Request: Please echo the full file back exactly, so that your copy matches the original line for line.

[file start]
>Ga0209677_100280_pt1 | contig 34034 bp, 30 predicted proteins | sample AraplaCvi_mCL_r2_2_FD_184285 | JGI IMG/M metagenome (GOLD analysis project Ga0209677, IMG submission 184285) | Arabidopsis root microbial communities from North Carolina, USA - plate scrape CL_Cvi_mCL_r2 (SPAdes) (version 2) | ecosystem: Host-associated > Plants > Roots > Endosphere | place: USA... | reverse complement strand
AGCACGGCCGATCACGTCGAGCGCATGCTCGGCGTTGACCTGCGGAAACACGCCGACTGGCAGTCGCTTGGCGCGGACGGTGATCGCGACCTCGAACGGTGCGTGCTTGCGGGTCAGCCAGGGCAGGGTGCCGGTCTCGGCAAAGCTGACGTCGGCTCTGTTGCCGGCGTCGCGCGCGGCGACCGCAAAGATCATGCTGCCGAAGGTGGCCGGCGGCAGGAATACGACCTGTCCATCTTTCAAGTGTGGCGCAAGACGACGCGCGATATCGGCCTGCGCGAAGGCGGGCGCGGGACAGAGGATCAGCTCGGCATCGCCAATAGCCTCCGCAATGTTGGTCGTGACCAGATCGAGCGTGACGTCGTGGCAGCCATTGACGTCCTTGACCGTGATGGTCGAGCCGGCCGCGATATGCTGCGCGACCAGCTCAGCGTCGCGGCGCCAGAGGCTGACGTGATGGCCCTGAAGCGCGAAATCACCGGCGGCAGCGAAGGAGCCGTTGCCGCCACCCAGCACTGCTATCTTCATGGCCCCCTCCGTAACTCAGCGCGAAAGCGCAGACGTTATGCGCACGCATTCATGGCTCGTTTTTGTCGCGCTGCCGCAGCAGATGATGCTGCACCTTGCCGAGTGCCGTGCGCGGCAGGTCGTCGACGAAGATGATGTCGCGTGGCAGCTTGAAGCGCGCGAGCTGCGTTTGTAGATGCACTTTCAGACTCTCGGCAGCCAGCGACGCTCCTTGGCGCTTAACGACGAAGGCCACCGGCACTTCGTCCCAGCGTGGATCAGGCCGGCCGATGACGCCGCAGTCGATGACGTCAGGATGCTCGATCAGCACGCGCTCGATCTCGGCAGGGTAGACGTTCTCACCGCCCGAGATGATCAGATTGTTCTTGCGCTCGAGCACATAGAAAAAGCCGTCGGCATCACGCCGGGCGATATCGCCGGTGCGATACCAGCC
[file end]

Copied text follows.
>Ga0209677_100280_pt1 | contig 34034 bp, 30 predicted proteins | sample AraplaCvi_mCL_r2_2_FD_184285 | JGI IMG/M metagenome (GOLD analysis project Ga0209677, IMG submission 184285) | Arabidopsis root microbial communities from North Carolina, USA - plate scrape CL_Cvi_mCL_r2 (SPAdes) (version 2) | ecosystem: Host-associated > Plants > Roots > Endosphere | place: USA... | reverse complement strand
AGCACGGCCGATCACGTCGAGCGCATGCTCGGCGTTGACCTGCGGAAACACGCCGACTGGCAGTCGCTTGGCGCGGACGGTGATCGCGACCTCGAACGGTGCGTGCTTGCGGGTCAGCCAGGGCAGGGTGCCGGTCTCGGCAAAGCTGACGTCGGCTCTGTTGCCGGCGTCGCGCGCGGCGACCGCAAAGATCATGCTGCCGAAGGTGGCCGGCGGCAGGAATACGACCTGTCCATCTTTCAAGTGTGGCGCAAGACGACGCGCGATATCGGCCTGCGCGAAGGCGGGCGCGGGACAGAGGATCAGCTCGGCATCGCCAATAGCCTCCGCAATGTTGGTCGTGACCAGATCGAGCGTGACGTCGTGGCAGCCATTGACGTCCTTGACCGTGATGGTCGAGCCGGCCGCGATATGCTGCGCGACCAGCTCAGCGTCGCGGCGCCAGAGGCTGACGTGATGGCCCTGAAGCGCGAAATCACCGGCGGCAGCGAAGGAGCCGTTGCCGCCACCCAGCACTGCTATCTTCATGGCCCCCTCCGTAACTCAGCGCGAAAGCGCAGACGTTATGCGCACGCATTCATGGCTCGTTTTTGTCGCGCTGCCGCAGCAGATGATGCTGCACCTTGCCGAGTGCCGTGCGCGGCAGGTCGTCGACGAAGATGATGTCGCGTGGCAGCTTGAAGCGCGCGAGCTGCGTTTGTAGATGCACTTTCAGACTCTCGGCAGCCAGCGACGCTCCTTGGCGCTTAACGACGAAGGCCACCGGCACTTCGTCCCAGCGTGGATCAGGCCGGCCGATGACGCCGCAGTCGATGACGTCAGGATGCTCGATCAGCACGCGCTCGATCTCGGCAGGGTAGACGTTCTCACCGCCCGAGATGATCAGATTGTTCTTGCGCTCGAGCACATAGAAAAAGCCGTCGGCATCACGCCGGGCGATATCGCCGGTGCGATACCAGCC